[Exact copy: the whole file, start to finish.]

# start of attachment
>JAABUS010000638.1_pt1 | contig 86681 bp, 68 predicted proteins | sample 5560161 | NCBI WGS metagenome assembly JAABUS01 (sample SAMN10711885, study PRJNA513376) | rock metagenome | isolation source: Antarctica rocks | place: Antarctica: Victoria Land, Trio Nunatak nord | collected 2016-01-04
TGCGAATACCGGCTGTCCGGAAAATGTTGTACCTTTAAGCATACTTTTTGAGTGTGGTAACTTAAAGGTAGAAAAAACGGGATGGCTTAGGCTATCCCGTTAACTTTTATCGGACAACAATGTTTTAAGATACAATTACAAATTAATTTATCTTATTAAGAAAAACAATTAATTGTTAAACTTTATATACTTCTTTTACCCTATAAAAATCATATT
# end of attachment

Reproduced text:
>JAABUS010000638.1_pt1 | contig 86681 bp, 68 predicted proteins | sample 5560161 | NCBI WGS metagenome assembly JAABUS01 (sample SAMN10711885, study PRJNA513376) | rock metagenome | isolation source: Antarctica rocks | place: Antarctica: Victoria Land, Trio Nunatak nord | collected 2016-01-04
TGCGAATACCGGCTGTCCGGAAAATGTTGTACCTTTAAGCATACTTTTTGAGTGTGGTAACTTAAAGGTAGAAAAAACGGGATGGCTTAGGCTATCCCGTTAACTTTTATCGGACAACAATGTTTTAAGATACAATTACAAATTAATTTATCTTATTAAGAAAAACAATTAATTGTTAAACTTTATATACTTCTTTTACCCTATAAAAATCATATT